The Formula One constructors’ world championship is by definition a team effort but rarely has one driver played such a dominant role in securing it as Red Bull’s Max Verstappen in 2023.
The Dutch driver’s comfortable victory from pole position in Japan on Sunday made sure of the team title with six races to spare.
Suzuka, the home track of engine partners Honda in their 75th anniversary year, was an entirely fitting place to celebrate.
It surprised nobody to see that the team had their title T-shirts ready to wear immediately after the chequered flag.
Red Bull are going through a golden moment, operating on a higher plane than ever and enjoying a new level of success. Their sixth constructor’s title was one all rivals had given up on long ago.
It was Verstappen’s 13th win of a season spent rewriting records, with the champion taking an unprecedented 10 in a row until the stumble in Singapore last weekend, and Red Bull’s 15th in 16 races.
It was also Red Bull’s 25th win out of 27 and Verstappen’s 28th from 38 races since the start of last season.
Looking at it differently, Red Bull have been beaten only twice in the last 12 months.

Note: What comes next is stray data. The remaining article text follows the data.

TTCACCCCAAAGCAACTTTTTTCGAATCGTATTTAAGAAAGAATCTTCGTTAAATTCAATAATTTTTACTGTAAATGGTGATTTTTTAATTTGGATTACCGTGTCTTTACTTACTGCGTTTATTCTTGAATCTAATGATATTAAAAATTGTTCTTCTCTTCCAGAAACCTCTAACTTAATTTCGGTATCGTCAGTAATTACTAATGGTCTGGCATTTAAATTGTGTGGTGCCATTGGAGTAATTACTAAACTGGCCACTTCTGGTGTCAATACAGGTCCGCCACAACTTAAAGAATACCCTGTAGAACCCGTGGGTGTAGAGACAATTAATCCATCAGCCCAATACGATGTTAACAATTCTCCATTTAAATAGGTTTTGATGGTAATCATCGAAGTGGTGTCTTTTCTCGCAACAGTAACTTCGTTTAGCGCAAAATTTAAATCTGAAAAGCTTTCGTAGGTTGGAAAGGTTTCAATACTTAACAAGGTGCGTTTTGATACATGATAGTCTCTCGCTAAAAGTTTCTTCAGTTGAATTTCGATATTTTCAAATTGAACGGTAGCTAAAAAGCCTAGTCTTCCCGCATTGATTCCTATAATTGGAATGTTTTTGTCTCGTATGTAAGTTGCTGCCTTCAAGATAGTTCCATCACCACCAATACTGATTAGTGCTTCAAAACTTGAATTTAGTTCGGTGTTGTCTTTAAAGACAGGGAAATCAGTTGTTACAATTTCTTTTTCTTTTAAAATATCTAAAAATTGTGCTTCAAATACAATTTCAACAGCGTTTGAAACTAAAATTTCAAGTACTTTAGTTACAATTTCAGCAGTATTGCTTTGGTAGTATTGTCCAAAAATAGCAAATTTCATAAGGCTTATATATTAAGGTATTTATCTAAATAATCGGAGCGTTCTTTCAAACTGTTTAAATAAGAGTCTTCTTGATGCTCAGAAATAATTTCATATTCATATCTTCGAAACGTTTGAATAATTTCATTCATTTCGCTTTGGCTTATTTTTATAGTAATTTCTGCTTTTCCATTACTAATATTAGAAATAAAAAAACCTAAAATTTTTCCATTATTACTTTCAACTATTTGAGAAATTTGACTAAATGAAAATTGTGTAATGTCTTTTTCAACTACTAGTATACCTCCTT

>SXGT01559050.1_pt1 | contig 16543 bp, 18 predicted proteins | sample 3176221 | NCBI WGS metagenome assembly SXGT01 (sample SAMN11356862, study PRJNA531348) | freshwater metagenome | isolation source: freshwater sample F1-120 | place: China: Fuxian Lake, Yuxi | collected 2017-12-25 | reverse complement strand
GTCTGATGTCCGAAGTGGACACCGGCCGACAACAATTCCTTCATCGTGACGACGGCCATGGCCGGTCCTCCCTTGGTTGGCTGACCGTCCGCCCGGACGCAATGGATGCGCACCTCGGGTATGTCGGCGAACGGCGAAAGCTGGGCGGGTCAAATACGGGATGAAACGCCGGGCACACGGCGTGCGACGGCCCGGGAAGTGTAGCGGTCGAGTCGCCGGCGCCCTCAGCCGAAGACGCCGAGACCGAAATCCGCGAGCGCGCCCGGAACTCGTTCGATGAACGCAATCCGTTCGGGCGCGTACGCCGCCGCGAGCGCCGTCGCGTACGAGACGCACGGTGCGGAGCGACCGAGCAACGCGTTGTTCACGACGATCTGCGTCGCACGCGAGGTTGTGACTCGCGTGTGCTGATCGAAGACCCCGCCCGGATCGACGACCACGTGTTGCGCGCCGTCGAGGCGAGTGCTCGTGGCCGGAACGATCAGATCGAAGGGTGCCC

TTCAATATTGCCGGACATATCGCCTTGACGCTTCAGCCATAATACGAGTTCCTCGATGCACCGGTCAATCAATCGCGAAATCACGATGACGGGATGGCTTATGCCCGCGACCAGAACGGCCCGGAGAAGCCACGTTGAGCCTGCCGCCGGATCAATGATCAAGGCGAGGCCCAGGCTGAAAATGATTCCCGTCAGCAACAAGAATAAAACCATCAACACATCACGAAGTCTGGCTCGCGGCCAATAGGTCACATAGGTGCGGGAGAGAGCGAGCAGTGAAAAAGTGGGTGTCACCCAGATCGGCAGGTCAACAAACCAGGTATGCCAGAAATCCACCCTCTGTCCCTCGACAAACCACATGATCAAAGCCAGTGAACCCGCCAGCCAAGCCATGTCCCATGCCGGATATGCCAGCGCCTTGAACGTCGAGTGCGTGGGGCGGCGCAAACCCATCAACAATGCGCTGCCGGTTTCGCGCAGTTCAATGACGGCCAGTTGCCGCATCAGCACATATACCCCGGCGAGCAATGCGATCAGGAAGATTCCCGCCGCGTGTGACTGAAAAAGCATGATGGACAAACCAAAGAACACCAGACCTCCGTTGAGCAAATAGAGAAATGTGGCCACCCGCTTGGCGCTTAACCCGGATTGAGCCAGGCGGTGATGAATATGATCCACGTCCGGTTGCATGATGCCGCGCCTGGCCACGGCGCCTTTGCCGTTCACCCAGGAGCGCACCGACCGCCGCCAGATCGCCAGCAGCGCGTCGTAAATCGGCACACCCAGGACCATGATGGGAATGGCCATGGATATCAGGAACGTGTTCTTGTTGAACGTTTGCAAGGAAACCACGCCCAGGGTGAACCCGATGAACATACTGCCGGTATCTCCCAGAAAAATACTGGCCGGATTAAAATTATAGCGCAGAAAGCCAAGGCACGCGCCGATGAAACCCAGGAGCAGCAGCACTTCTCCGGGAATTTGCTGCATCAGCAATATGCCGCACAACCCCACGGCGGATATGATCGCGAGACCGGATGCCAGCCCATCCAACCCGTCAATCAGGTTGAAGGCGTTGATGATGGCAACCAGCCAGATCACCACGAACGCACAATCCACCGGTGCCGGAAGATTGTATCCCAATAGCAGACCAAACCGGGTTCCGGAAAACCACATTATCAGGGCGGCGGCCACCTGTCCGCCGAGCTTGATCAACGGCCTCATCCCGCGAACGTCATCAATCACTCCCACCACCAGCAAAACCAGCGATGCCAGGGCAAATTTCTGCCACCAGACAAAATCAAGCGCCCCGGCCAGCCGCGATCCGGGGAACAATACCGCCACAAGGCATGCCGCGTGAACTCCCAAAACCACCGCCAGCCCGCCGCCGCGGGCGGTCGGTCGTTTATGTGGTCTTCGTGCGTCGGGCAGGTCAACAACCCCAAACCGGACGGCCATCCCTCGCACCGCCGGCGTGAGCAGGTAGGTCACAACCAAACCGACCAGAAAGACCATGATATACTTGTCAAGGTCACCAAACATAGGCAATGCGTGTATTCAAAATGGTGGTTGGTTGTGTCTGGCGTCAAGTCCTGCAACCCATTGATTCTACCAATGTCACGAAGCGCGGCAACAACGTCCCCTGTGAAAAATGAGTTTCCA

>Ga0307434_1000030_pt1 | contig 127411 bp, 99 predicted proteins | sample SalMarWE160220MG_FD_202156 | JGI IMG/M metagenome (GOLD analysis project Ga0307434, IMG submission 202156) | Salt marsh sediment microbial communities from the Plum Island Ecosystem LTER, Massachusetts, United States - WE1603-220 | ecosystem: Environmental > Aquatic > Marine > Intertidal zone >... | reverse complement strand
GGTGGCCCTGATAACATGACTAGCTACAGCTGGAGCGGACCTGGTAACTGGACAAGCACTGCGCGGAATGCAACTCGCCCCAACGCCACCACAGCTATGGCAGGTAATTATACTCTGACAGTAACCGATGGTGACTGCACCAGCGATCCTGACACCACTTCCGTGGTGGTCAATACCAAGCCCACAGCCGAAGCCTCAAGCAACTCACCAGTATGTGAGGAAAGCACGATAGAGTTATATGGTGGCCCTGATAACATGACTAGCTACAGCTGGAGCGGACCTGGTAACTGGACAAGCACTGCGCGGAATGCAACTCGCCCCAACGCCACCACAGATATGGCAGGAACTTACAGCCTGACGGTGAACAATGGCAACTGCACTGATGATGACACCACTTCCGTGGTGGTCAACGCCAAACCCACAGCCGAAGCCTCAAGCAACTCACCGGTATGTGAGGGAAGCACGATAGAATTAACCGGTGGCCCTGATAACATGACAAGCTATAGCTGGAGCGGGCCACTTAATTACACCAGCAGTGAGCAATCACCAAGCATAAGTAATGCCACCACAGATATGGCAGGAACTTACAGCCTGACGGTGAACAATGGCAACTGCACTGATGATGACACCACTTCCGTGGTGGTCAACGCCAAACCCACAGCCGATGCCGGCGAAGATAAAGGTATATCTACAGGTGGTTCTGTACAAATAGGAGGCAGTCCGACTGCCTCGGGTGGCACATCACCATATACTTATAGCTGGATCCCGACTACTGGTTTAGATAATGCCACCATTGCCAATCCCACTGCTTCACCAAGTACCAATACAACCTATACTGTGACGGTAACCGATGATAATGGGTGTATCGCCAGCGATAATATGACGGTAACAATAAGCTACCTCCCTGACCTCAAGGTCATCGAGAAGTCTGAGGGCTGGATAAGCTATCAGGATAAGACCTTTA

This season the Dutch driver has added 400 points to Red Bull’s tally of 623 — a personal score 95 more than second-placed Mercedes have managed with two drivers and also more than the total of the bottom six teams.
“It’s been the most amazing race for us, the most amazing year,” said team boss Christian Horner, whose team won four title doubles in a row between 2010-13 and another last season.
“The kind of season that we have had is just testimony to all the effort that goes in behind the scenes, from all the different departments and the crazy hours that they work,” he added.
“There’s just so many people that form what is the best team that we’ve ever had.
“Without them we wouldn’t be able to produce a car like we’ve done and then obviously Max has just taken that and destroyed the rest of the field with it.”
Red Bull are sure to take another title double this year, with only Perez remaining in contention but now 177 points adrift after failing to finish on Sunday.
The pair have finished first and second on six occasions this year.
“I don’t think any of us could have ever envisaged (in 2005) what lay ahead of us,” Horner told reporters earlier in the week.
“Within 19 seasons to have achieved what we have has been a phenomenal journey so far. But it’s never a question about looking back. It’s always a question of looking forward.”
For the team that means preparing for a new engine era, with Red Bull building their own powertrain from 2026 in a technical partnership with Ford.
“It’s been quite a journey, and hopefully a few more chapters to go,” said Horner.
“I think success only spurs all aspects of the business to do better.
“And of course, when you’ve got a driver like Max Verstappen, that just adds that added motivation that nobody wants to let the team down.”